In the previous post I introduced the idea of the squeeze – that when life comes calling or the world comes knocking and we get squeezed, whatever is on the inside comes flying out.  Specifically, when life or the world squeezes, two things quickly become evident – what’s in your character (your decisions) and what’s in your heart (your desires).

That why Peter addresses this encouragement to a group of Christ followers who were living life in The Squeeze:

Therefore, rid yourselves of all malice and all deceit, hypocrisy, envy, and slander of every kind. Like newborn babies, crave pure spiritual milk, so that by it you may grow up in your salvation, now that you have tasted that the Lord is good (1 Peter 2:1-3, NIV).

When Our Flesh Demands Relief

People who are hurting instinctively crave relief.

NOW!

Like Job, the tendency is to move from “Lord I’m trusting you for deliverance” to “Lord stop it now or explain yourself!

When we stubbornly hold onto the demand for God to change things, five kinds of behavior emerge. [click to continue…]

{ 0 comments }

Sand Castles and Dandelions

by Andy Wood on August 18, 2009

in Esteem, Life Currency, Love, Words

A famous writer once described a beach scene where two children, a boy and a girl, were building an elaborate sand castle near the water’s edge.  It had gates and towers and moats and internal passages.  Just when they nearly finished the project, a huge wave tumbled in and knocked the whole thing down.  Instead of bursting into tears because of losing their hard work, the girl and boy ran up the shore from the water, laughing and holding hands, and started work on another castle.

It seems so instinctive to children.  Take the most wonder-filled moments the day has to offer – a castle made of sand, or a dandelion just waiting to be carried by the wind – and look for someone to share it with in love.  But time and age have a way of turning our hearts if we let them.  Castle-building becomes the higher priority, and dandelions become annoying weeds.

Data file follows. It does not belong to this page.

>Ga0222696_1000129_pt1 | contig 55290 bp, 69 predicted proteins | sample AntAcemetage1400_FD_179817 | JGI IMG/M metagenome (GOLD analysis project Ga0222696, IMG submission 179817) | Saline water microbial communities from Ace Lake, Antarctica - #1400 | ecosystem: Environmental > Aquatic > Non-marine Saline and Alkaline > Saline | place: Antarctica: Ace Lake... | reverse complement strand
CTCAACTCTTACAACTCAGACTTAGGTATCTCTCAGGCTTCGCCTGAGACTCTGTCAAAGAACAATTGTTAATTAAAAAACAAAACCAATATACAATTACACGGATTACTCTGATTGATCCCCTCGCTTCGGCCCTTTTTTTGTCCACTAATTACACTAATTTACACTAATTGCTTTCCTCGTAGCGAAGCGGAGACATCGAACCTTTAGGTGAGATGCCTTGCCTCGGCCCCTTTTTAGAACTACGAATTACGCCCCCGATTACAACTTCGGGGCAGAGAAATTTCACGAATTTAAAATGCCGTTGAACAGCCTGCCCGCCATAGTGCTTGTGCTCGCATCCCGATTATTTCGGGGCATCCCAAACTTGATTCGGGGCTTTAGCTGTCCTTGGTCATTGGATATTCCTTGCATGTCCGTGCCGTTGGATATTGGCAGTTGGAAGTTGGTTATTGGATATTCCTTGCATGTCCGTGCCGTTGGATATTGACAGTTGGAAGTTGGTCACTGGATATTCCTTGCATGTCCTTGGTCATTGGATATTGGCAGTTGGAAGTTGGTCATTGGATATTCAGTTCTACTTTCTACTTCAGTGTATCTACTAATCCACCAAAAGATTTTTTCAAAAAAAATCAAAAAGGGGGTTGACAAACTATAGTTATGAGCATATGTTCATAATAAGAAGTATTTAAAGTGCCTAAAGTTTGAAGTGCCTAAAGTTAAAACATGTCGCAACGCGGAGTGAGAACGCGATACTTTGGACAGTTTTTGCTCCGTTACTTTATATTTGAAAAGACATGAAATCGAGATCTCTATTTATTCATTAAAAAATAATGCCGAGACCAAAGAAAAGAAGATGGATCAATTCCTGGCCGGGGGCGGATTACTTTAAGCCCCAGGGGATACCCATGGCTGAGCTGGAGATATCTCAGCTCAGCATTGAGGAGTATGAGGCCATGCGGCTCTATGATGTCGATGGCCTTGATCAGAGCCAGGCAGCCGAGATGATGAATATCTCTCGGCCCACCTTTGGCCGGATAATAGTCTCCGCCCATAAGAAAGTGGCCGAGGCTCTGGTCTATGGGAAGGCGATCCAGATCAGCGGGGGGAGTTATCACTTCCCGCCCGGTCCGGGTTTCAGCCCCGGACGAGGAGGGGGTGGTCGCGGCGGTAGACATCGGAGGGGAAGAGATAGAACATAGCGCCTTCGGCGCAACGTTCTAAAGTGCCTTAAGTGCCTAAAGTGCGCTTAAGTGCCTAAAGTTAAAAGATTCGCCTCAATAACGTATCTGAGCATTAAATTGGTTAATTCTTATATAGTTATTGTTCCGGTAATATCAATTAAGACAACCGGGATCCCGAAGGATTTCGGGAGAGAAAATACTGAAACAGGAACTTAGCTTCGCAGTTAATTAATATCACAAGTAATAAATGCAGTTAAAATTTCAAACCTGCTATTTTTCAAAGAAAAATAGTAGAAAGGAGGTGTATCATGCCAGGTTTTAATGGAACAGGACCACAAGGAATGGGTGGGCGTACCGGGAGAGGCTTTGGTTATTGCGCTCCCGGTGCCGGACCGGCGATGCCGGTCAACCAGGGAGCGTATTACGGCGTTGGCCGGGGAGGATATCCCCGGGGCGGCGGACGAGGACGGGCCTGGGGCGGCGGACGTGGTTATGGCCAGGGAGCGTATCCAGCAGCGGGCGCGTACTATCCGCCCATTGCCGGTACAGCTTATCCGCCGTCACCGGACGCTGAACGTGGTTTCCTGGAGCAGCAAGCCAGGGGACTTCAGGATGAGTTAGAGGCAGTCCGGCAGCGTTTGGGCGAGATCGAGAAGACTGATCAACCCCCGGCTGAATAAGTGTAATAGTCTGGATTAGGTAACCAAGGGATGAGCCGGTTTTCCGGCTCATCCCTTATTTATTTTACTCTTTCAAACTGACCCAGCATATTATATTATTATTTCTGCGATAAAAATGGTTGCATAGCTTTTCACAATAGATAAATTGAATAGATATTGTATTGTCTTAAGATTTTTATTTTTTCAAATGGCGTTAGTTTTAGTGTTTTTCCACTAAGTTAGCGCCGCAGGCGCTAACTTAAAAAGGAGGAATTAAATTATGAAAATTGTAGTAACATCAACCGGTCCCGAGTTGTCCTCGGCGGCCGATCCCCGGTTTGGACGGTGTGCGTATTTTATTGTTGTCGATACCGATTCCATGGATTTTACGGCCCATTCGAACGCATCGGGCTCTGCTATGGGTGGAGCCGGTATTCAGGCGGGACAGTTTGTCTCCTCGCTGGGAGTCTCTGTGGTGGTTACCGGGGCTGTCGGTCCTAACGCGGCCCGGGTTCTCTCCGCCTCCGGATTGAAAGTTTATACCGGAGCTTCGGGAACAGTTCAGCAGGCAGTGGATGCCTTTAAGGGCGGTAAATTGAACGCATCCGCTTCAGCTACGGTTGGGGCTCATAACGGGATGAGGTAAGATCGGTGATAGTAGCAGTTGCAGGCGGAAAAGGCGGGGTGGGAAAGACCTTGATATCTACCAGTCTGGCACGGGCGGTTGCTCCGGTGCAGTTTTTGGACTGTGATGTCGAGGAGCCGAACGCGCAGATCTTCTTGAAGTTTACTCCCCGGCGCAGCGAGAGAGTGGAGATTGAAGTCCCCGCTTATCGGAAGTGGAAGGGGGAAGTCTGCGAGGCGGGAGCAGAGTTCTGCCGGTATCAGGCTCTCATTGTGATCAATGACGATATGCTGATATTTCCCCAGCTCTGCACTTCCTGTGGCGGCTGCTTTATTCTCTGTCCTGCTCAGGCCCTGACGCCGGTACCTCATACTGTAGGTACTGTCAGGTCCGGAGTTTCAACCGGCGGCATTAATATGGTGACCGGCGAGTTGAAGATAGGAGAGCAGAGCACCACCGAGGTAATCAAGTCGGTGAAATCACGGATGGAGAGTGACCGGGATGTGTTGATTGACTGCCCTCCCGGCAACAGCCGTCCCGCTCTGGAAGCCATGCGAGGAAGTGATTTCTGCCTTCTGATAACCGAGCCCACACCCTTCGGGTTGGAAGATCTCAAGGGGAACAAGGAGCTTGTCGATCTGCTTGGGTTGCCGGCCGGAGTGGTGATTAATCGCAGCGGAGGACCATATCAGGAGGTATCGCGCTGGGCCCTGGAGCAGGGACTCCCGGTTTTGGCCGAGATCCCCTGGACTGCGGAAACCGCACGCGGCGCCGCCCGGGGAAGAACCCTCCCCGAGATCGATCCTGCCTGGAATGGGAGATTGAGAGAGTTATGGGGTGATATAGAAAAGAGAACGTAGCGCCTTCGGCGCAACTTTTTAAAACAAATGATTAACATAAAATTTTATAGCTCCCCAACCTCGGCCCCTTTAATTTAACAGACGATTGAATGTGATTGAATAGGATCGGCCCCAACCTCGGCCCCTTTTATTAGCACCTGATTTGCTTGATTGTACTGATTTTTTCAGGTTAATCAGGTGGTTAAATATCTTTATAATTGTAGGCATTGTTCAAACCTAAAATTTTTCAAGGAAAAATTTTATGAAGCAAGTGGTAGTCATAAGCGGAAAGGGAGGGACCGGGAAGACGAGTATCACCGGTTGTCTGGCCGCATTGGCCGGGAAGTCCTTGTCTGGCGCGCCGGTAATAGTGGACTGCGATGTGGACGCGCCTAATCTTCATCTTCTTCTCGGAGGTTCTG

Here is the author’s takeaway:

All the things in our lives, all the complicated structures we spend so much time and energy creating, are built on sand… Sooner or later, the wave will come along and knock down what we have worked so hard to build up.  When that happens, only the person who has somebody’s hand to hold will be able to laugh.

sand castlesLike anybody else who’s been around a while, I have my share of regrets.  One of them has been the tendency to walk away from relationships when it was time to “move up the beach and build the next castle.”  Fortunately, I’ve been blessed to have some people in my life who wouldn’t take “Good-bye” as the last word, and that’s a good thing.  Had it been left up to me, that relationship would have faded away.  I’m working on changing that.

In the previous post, I mentioned that even in an isolated prison, the Apostle Paul found a way to stay close to the people he loved.  In particular, he was a master at using words.  All throughout his life and ministry, this man knew just what to say or write to draw people to him, and to Christ.

Maybe we can learn some things from Paul’s example.  Once you know who’s in your heart (or who you’d like to have there), here are some ways to keep them close: [click to continue…]

{ 3 comments }

CraftsmanshipHaving a son soon?  Still pondering the little guy’s name?  Here’s one for ya – name him after that famous guy in the Bible.  Call him Bezalel.

Here’s the press release from Moses:

See, the LORD has called by name Bezalel the son of Uri, the son of Hur, of the tribe of Judah. And He has filled him with the Spirit of God, in wisdom, in understanding and in knowledge and in all craftsmanship; to make designs for working in gold and in silver and in bronze, and in the cutting of stones for settings and in the carving of wood, so as to perform in every inventive work. He also has put in his heart to teach, both he and Oholiab, the son of Ahisamach, of the tribe of Dan. He has filled them with skill to perform every work of an engraver and of a designer and of an embroiderer, in blue and in purple and in scarlet material, and in fine linen, and of a weaver, as performers of every work and makers of designs (Exodus 35:30-36).

Did you see that?  Here was a man who was anointed and pointed, fired and wired by the Holy Ghost!

For construction.  Did you know that God can supernaturally fill you with a love and passion for things that get your hands dirty? [click to continue…]

{ 0 comments }